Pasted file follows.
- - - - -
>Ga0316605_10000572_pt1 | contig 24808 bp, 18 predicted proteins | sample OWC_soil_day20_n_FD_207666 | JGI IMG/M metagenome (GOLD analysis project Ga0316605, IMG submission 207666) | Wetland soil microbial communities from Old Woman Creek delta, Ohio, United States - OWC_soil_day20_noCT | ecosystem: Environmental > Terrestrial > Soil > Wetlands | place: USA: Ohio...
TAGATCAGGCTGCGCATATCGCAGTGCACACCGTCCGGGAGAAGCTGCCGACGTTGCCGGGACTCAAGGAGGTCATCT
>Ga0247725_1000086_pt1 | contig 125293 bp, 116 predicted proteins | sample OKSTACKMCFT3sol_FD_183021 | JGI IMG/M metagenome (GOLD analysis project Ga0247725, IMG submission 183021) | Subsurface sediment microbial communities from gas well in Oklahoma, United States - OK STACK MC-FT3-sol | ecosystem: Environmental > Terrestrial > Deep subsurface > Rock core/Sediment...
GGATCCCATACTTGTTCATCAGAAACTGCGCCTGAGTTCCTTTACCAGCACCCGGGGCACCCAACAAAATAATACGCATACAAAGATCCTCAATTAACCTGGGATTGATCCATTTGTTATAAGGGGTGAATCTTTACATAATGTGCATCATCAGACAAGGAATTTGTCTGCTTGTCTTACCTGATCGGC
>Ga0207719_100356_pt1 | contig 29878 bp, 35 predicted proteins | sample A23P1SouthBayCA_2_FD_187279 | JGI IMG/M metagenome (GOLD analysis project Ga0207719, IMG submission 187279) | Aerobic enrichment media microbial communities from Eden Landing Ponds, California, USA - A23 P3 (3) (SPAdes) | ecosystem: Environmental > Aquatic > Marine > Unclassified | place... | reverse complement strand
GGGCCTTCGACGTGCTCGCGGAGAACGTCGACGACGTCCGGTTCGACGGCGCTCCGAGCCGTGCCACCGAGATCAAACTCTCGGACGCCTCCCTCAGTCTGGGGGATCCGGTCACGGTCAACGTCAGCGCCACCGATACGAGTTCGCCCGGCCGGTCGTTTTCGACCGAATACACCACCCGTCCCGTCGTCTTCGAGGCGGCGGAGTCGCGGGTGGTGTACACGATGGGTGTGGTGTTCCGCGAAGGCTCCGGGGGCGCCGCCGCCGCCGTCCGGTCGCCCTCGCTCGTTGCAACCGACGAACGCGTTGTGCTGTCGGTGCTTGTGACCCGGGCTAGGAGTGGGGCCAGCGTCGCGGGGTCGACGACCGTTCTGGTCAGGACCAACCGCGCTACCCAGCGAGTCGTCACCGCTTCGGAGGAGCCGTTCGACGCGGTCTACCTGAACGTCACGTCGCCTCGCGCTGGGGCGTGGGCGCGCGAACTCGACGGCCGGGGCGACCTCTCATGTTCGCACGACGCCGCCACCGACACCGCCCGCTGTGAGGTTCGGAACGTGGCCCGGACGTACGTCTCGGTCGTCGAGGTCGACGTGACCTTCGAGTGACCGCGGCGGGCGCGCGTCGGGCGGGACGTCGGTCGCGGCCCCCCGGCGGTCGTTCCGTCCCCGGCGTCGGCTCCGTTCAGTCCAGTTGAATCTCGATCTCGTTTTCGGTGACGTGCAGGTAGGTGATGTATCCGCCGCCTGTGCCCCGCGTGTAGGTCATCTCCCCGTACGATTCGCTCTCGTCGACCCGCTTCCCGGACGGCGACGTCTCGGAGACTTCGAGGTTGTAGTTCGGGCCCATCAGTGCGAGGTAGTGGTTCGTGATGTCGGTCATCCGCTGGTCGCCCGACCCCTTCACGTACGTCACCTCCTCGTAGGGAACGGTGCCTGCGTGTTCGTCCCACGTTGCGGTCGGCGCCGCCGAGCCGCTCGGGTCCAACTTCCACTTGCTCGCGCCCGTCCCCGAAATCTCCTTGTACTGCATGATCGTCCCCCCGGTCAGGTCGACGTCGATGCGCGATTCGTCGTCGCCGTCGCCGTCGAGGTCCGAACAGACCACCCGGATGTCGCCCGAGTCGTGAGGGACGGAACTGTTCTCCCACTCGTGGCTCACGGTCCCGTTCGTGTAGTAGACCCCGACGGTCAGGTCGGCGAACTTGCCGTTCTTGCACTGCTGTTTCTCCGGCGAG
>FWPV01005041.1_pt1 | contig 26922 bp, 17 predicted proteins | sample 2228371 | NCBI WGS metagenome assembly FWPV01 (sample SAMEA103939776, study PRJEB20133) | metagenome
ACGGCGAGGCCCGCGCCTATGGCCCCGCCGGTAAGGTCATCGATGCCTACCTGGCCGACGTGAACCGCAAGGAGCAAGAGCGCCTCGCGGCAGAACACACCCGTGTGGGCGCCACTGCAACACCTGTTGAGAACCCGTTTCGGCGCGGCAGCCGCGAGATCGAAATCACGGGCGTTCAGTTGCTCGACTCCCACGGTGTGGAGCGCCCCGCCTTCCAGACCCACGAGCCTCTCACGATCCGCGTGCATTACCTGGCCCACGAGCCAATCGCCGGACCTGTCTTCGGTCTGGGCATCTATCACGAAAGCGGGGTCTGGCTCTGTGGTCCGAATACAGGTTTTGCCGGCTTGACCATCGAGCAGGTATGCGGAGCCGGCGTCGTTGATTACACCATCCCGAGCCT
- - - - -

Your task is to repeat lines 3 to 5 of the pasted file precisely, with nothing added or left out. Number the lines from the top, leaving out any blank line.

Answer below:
>Ga0247725_1000086_pt1 | contig 125293 bp, 116 predicted proteins | sample OKSTACKMCFT3sol_FD_183021 | JGI IMG/M metagenome (GOLD analysis project Ga0247725, IMG submission 183021) | Subsurface sediment microbial communities from gas well in Oklahoma, United States - OK STACK MC-FT3-sol | ecosystem: Environmental > Terrestrial > Deep subsurface > Rock core/Sediment...
GGATCCCATACTTGTTCATCAGAAACTGCGCCTGAGTTCCTTTACCAGCACCCGGGGCACCCAACAAAATAATACGCATACAAAGATCCTCAATTAACCTGGGATTGATCCATTTGTTATAAGGGGTGAATCTTTACATAATGTGCATCATCAGACAAGGAATTTGTCTGCTTGTCTTACCTGATCGGC
>Ga0207719_100356_pt1 | contig 29878 bp, 35 predicted proteins | sample A23P1SouthBayCA_2_FD_187279 | JGI IMG/M metagenome (GOLD analysis project Ga0207719, IMG submission 187279) | Aerobic enrichment media microbial communities from Eden Landing Ponds, California, USA - A23 P3 (3) (SPAdes) | ecosystem: Environmental > Aquatic > Marine > Unclassified | place... | reverse complement strand